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Dialect Mixture versus Monogenesis in Colonial Varieties: The Inevitability of Canadian English?

Published online by Cambridge University Press:  27 June 2016

Peter Trudgill
Affiliation:
University of Fribourg

Abstract

Similarities between varieties of the same languages can be explained in terms of shared retentions or innovations. Conversely, differences can be explained in terms of new vocabulary items, divergent changes, language contact, and dialect contact. The latter has been challenged by proponents of monogenetic theories. Evidence for and against monogenetic hypotheses are considered on the basis of two case studies. First, I demonstrate that the dialect enclave of Lunenberg County, Nova Scotia, is a mixed colonial dialect. Second, I argue that the phenomenon of Canadian Raising is the result of dialect mixture. The Canadian English data provide evidence for a connection between dialect contact, mixture, and genesis. The data support the idea that there is a deterministic outcome in situations where the target language is not spoken by a prior-existing population, which in turn accounts for why widely separated varieties of English are similar.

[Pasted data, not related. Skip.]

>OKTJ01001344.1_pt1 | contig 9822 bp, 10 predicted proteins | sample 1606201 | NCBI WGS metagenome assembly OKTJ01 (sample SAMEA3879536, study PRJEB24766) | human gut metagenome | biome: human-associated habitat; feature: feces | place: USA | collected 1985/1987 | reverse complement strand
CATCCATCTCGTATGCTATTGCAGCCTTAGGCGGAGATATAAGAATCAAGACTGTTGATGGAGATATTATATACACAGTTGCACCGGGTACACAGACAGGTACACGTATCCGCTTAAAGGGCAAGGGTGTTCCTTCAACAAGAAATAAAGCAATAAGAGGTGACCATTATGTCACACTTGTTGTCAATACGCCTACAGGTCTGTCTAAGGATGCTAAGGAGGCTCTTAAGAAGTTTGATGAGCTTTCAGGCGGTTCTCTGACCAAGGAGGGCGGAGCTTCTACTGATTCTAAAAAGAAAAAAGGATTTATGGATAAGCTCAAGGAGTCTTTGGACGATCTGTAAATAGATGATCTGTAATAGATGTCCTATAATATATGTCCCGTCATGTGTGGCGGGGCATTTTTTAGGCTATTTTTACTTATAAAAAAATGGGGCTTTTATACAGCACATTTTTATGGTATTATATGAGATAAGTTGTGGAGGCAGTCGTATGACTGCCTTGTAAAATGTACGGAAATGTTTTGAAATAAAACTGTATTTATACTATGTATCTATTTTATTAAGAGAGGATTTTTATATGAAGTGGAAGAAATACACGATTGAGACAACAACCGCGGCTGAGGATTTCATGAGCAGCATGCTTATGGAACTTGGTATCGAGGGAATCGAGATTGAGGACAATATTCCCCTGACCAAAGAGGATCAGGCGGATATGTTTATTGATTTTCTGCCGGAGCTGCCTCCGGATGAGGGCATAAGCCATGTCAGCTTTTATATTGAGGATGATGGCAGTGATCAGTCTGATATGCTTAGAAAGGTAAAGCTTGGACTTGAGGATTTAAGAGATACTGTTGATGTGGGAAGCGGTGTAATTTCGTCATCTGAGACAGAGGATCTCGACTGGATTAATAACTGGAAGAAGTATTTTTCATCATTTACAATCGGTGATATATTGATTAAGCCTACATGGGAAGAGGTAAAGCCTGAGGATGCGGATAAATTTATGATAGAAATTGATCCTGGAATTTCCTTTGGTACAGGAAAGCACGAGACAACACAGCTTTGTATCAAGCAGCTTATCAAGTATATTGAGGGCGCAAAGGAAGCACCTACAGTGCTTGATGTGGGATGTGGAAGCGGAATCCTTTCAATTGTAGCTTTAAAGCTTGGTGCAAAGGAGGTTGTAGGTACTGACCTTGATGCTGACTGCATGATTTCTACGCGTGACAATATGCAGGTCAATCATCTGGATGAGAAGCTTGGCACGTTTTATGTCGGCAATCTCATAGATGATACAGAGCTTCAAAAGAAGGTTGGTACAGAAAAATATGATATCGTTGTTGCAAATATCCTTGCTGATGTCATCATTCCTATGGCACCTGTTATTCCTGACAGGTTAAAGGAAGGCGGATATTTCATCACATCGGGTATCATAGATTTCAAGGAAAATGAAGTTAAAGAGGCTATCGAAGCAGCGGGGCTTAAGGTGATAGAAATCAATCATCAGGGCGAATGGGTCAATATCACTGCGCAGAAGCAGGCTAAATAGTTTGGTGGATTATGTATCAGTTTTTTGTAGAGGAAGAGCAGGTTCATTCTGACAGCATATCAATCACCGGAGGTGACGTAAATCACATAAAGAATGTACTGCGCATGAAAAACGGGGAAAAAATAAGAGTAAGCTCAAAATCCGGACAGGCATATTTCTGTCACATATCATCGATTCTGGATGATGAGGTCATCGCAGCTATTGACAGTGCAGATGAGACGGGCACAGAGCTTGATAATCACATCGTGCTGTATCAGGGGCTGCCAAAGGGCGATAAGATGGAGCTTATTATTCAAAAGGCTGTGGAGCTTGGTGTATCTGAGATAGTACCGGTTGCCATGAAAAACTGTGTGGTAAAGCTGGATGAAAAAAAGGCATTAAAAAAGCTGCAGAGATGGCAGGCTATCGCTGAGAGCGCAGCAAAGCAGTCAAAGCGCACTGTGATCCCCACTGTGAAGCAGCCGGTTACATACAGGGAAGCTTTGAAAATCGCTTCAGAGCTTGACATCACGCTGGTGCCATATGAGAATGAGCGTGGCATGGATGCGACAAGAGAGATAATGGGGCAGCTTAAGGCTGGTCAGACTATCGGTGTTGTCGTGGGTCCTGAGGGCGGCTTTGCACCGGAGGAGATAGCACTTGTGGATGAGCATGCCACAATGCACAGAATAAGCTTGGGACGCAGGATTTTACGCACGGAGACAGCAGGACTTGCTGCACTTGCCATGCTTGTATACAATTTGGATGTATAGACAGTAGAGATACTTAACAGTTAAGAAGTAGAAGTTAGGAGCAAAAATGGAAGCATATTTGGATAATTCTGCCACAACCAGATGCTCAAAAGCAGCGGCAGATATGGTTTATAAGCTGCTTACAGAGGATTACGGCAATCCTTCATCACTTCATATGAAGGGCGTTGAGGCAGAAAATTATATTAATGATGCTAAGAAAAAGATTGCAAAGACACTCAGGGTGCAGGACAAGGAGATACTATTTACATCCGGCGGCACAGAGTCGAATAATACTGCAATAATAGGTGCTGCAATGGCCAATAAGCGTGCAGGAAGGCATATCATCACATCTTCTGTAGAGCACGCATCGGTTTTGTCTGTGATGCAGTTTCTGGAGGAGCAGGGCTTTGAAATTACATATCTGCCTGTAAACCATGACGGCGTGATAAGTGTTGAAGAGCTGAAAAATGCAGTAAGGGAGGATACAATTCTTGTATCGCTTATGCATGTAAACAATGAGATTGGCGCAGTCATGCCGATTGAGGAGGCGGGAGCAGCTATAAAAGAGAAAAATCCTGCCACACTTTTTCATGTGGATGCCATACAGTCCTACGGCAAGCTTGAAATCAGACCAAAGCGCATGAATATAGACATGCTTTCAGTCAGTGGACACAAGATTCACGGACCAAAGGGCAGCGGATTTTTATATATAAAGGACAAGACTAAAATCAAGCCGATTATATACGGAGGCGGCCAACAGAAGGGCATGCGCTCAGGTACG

Résumé

Résumé

Les similarités entre les variétés d’une même langue peuvent être expliquées en termes de conservations ou d’innovations partagées. Inversement, les différences peuvent être expliquées en termes d’innovations lexicales, de changements divergents, de langues en contact, ainsi que de dialectes en contact. Ce dernier a été remis en question par les adhérents de théories monogénétiques. Les arguments pour et contre les hypothèses monogénétiques sont considérés sur la base de deux études. Dans un premier temps, je démontre que l’enclave dialectale du comté de Lunenberg, en Nouvelle Ecosse, est un dialecte colonial mixte. Par la suite, j’argumente que le phénomène de Canadian Raising est le résultat d’un mélange dialectal. Les données de l’anglais canadien fournissent des preuves pour une relation étroite entre les dialectes en contact, le mélange de dialectes et la genèse de dialecte. Elles appuient l’idée qu’il y a un aboutissement déterministique dans les situations où la langue cible n’est pas parlée par une population préexistante, ce qui rend compte du fait que des variétés d’anglais qui sont géographiquement séparées se ressemblent.

Type
Language Change
Copyright
Copyright © Canadian Linguistic Association 2006

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